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Big City, Turn Me Loose
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Big City, Turn Me Loose

Conservative commentary has managed to find at least one point of withering criticism when it ...

Conservative commentary has managed to find at least one point of withering criticism when it comes to America’s cities. This critique points out that, while cities are the places where unique innovation and exciting things are happening all the time, the local Democratic political machines (and, strangely, their voter base within the city) are constantly trying to zone, regulate, and tax that innovation and excitement out of existence. But here he comes—a knight in shining armor, making a glorious return to The Remnant: Reihan Salam, president of the Manhattan Institute. Reihan talks to Jonah about how conservatives might be able to envision a way out of obstinacy in America’s metropolitan centers, as well as addressing concerns about the GOP’s electoral future in cities, and explaining why politics often take a more radical left-wing form in cities compared to everywhere else in the country. (“Democrats are living in places that are immensely unequal, so arguments around redistribution carry a lot more purchase.”)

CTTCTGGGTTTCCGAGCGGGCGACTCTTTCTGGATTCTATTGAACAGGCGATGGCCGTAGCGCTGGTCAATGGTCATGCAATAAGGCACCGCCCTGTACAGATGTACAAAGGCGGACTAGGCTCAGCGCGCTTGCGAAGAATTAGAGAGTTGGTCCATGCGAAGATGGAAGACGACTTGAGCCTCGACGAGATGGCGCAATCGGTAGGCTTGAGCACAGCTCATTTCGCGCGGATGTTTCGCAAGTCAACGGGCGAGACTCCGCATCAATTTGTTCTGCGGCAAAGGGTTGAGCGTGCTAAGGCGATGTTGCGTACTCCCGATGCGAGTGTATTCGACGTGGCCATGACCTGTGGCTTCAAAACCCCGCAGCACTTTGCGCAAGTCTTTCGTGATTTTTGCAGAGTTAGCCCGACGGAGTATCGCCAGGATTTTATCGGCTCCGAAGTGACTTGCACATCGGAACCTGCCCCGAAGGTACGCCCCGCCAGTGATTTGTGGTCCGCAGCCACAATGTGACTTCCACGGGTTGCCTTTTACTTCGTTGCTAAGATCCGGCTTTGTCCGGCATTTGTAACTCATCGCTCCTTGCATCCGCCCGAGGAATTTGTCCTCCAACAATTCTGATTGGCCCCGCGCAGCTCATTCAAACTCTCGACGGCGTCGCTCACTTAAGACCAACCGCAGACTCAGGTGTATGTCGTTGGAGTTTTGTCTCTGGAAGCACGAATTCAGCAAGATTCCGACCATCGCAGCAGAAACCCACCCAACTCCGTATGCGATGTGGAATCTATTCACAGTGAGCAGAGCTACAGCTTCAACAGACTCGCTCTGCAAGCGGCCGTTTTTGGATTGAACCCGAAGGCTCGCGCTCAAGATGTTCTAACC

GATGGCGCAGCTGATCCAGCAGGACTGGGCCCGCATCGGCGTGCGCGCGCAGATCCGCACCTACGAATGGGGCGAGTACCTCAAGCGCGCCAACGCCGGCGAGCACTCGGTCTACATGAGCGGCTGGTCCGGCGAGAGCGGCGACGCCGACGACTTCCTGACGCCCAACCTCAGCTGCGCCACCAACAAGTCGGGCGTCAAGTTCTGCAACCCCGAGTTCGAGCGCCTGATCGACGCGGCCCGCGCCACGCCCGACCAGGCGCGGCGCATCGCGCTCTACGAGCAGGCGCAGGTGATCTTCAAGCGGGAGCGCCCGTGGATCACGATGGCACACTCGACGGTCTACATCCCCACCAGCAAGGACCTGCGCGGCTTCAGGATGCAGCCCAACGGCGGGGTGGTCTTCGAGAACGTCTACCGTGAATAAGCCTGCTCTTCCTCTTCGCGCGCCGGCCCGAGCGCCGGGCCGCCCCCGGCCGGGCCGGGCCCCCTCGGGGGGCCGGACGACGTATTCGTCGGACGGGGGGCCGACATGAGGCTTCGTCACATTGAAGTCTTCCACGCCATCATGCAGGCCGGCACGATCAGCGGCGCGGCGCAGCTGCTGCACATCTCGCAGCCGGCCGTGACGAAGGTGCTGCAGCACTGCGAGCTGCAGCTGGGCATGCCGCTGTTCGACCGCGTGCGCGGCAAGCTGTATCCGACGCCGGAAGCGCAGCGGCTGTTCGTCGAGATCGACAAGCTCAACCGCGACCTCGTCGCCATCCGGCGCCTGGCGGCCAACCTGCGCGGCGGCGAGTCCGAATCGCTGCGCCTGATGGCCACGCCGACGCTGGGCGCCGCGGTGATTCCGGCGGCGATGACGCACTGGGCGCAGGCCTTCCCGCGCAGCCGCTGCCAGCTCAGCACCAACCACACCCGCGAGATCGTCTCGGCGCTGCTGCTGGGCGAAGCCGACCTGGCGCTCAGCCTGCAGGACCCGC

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Jonah Goldberg is editor-in-chief and co-founder of The Dispatch, based in Washington, D.C. Prior to that, enormous lizards roamed the Earth. More immediately prior to that, Jonah spent two decades at National Review, where he was a senior editor, among other things. He is also a bestselling author, longtime columnist for the Los Angeles Times, commentator for CNN, and a senior fellow at the American Enterprise Institute. When he is not writing the G-File or hosting The Remnant podcast, he finds real joy in family time, attending to his dogs and cat, and blaming Steve Hayes for various things.